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My summer semester concluded yesterday and I feel myself taking a long deep breath.  The class was good, but I need a break. Just two short weeks and then it is back into the grind…

However, I combed through some of my old papers and I found two inspirational quotes I had forgotten about.  I’ll share them here as a way to keep pushing myself.  I hope you like them too.

1) “I think that if art is not made then the world will go on, but once art is created, it sort of connects you with just about everybody else who’s around.”  — Edward P. Jones

2) “Write about what you love and write about what scares you… If you’re writing about what you love, you might have stories that are perfectly resolved and quite happy.  If you’re writing about what scares you, you may sometimes have a story that’s not quite resolved.  If you write about what you love and if what you love scares you, then you may have the ‘Great American Novel’.” — Greg Bear

Cats and Frogs


I Feel So Stupid Right Now

I have finished another night of class and I feel as if I have hit an emotional wall. Right now, I am asking myself why I bother to get this degree. Everything I like, the professor pointed out as a problem. Parts that I saw as a problem were highlighted as effective. Do I read my classmates work with another brain? Am I so underdeveloped as a writer that I am starting to see bad as good and vice versa?  Somedays (days like today) I just want to quit. No one is forcing me to get this degree. No one forced me to apply to this program. And yet, I take a step back as think, Well, if you knew all this stuff you wouldn’t need to pay all this money.

I want to blame this disconnect on my genre style writing. I am not a literary writer, although I like to think that I straddle the line between genre and literary. Even so, most literary journals, editor, and readers will look at my writing and firmly declare me a fantasy writer. I can wear that label. It suits me and my bookshelves are filled with science fiction/fantasy. I am what I read.

Being a genre writer in a traditional program makes me have a crisis moment at least once a semester. I feel it more tonight, because said crisis had happened several times in previous classes this semester. My process was wrong. My words were shallow repeats of my classmates. Over and over, I feel myself not seeing what everyone else sees. It makes me close my mouth and not open it again, convinced that my words are so empty, how could I ever think they would matter?

I know on some rational level this is not true. When we read a work, we bring our own personal thoughts and experiences. How can your opinion be wrong?

And I still leave class feeling like crap…

I think my real fear stems from not seeing what others see. It is like everyone stares at a cloud and sees a frog. But I don’t see a frog! I see a cat. Damn, where is the frog??? It is insecurity that only I feel and not necessarily present. I don’t know if I will ever get over it. My writer’s neurosis may always be there. The pressure to conform, whether real or imagined, will always be on me in this program, because I don’t see frogs. I see cats.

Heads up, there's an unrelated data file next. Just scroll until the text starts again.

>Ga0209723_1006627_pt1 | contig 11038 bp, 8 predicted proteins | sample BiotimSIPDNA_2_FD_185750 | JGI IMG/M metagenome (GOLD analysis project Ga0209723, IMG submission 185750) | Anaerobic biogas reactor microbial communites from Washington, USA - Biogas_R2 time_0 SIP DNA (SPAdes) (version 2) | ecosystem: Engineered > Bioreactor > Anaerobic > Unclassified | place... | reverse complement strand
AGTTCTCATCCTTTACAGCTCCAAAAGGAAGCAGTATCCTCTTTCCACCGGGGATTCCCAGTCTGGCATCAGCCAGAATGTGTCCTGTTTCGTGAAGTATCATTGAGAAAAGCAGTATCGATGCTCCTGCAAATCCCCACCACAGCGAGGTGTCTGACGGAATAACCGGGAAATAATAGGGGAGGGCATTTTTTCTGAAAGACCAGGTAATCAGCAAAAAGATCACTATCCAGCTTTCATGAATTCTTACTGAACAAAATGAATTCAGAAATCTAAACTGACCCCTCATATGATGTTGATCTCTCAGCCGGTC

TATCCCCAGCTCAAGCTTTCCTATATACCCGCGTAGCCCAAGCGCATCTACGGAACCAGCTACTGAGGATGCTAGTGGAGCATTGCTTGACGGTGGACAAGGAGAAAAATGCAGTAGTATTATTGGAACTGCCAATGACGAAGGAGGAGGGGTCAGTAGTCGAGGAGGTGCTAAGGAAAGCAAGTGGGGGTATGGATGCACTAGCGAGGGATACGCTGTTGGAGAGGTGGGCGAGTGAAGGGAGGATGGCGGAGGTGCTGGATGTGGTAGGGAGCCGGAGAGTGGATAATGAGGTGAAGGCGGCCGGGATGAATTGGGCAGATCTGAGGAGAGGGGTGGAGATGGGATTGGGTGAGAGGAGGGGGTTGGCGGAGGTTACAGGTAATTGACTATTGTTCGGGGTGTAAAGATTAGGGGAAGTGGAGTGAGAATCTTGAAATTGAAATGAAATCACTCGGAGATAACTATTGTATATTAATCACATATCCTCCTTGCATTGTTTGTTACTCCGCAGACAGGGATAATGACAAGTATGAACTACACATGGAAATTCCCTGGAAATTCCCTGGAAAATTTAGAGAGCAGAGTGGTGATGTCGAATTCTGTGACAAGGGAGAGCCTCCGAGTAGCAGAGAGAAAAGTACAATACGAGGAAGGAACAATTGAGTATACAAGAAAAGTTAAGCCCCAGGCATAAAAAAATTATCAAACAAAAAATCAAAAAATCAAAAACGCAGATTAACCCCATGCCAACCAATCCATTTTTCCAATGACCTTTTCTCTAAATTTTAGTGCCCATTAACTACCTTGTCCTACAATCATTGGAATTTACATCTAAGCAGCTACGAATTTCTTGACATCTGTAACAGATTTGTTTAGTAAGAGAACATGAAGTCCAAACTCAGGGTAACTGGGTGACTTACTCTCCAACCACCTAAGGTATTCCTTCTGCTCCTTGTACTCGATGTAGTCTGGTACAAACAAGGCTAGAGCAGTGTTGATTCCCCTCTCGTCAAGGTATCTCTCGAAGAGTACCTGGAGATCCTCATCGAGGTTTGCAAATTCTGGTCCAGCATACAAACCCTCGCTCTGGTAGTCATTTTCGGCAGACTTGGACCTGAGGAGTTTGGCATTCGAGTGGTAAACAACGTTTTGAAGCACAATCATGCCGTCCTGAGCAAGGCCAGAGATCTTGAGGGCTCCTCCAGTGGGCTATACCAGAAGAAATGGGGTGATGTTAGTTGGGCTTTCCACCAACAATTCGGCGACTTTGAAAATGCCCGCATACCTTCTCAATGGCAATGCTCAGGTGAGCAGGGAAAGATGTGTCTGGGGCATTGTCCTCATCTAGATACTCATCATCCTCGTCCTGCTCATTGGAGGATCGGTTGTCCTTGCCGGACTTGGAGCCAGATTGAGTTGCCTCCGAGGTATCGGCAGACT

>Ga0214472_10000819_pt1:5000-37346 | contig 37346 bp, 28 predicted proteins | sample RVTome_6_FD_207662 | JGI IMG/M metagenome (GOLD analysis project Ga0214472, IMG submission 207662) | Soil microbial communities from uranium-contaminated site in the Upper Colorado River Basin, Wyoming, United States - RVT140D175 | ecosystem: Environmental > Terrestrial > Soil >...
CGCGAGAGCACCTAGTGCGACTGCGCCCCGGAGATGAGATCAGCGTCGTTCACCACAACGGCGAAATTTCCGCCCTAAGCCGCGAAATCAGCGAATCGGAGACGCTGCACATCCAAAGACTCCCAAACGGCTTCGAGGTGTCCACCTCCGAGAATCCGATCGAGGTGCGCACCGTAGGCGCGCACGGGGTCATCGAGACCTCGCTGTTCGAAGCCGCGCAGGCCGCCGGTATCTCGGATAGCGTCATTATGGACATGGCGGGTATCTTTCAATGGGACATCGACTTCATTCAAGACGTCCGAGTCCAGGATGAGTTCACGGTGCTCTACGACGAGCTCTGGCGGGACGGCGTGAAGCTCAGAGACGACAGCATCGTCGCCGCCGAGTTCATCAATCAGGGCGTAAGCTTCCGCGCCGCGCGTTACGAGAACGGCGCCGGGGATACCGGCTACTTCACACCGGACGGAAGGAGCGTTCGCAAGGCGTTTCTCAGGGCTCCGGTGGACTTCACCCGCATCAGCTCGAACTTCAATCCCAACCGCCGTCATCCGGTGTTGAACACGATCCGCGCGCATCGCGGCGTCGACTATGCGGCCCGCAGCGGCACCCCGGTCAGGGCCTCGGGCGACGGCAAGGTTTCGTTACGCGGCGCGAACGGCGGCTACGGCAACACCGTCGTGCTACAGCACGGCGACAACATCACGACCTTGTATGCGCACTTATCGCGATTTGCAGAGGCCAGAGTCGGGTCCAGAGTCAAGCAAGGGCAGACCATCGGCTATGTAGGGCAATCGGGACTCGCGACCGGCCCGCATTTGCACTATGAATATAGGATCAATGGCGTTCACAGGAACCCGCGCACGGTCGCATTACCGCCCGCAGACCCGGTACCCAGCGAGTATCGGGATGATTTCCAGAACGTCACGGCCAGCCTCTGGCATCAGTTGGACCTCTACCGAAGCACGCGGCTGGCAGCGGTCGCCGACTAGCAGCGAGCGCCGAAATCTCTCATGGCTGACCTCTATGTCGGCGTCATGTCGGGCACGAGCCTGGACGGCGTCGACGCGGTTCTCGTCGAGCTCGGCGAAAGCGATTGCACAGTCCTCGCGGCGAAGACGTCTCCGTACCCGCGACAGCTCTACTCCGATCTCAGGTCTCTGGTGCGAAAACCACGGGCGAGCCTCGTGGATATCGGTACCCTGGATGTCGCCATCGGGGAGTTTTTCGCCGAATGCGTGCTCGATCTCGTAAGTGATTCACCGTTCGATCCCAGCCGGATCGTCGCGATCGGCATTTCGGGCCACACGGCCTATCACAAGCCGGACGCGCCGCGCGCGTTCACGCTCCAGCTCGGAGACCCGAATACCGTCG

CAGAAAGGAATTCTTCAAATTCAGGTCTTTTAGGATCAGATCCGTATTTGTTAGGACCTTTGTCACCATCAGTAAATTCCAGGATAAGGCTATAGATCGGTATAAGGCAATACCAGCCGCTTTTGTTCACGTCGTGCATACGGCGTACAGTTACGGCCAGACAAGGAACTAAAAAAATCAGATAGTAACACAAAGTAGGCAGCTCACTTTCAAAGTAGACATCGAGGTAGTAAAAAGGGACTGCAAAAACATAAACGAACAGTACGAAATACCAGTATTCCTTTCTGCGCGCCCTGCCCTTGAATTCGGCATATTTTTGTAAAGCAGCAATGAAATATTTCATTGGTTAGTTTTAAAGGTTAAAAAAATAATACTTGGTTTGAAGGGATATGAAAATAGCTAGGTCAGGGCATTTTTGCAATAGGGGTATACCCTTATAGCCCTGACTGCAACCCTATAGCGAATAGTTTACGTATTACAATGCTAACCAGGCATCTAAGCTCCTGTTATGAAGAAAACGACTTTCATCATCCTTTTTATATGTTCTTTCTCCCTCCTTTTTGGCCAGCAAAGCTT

Sometimes I wish I could be like everyone else. To write a close character study story with an intimate setting and snappy dialogue would be so normal. A story where nothing “weird” happens and plot is not a driving force would fly out of my head and onto the page.

Once in a while, I do write the straight forward literary story, but those moments are rare. My stories (and my voice as a writer) are strange, beautifully strange to me, and haunt me. I write the work that I just can’t get out of my head. And those stories are not going to be found in the literary section.

In fairness my classmates and professors have always been respectful of my work. I’ve never been offended by anything anyone has ever said or written. I am lucky. I had heard horror stories about genre writers being torn apart by literary people. The idea that genre writers somehow don’t work as hard as a literary writer does permeate some programs. I did have a moment about 10 years ago in a community writing session when one woman suggest that I “get rid of all the supernatural stuff and write a real story.” Ouch! Lucky for me there was another reader in that group who told me to ignore her.

*12 Hours Later*

I ran out of steam earlier. Last night I felt so drained and I just wanted to get the thoughts out before they faded. My feelings haven’t changed. I’m still feeling stupid and lost, but I also recognize that this may never change. I enrolled in this program to learn and grow as a writer. If I can’t be challenged, why am I here? To carry on my metaphor, I need to see cats and frogs.

And I realize that this won’t happen overnight.

So I’m going to be frustrated and lost during my pursuit of a master’s degree. I could quit, but what good would that do me? How will that make me better as a writer? Instead of quitting, I need to dig in and do the work. I need to develop bifocals to see both as a literary writer and a genre writer. I have a feeling I’m going to be messing up a lot. I’m exhausted and overwhelmed at times. I still have over a year of classes to take and plenty of assignments and discussions. I do feel like I am growing as a writer. It is just that growing pains hurt!

Hopefully, at the end of this, I will be a better writer. That is my goal after all. I can’t be passive about it. I have to actively work on pushing my old habits aside and trying to learn new ones. I can’t be afraid of the different.

Wish me luck!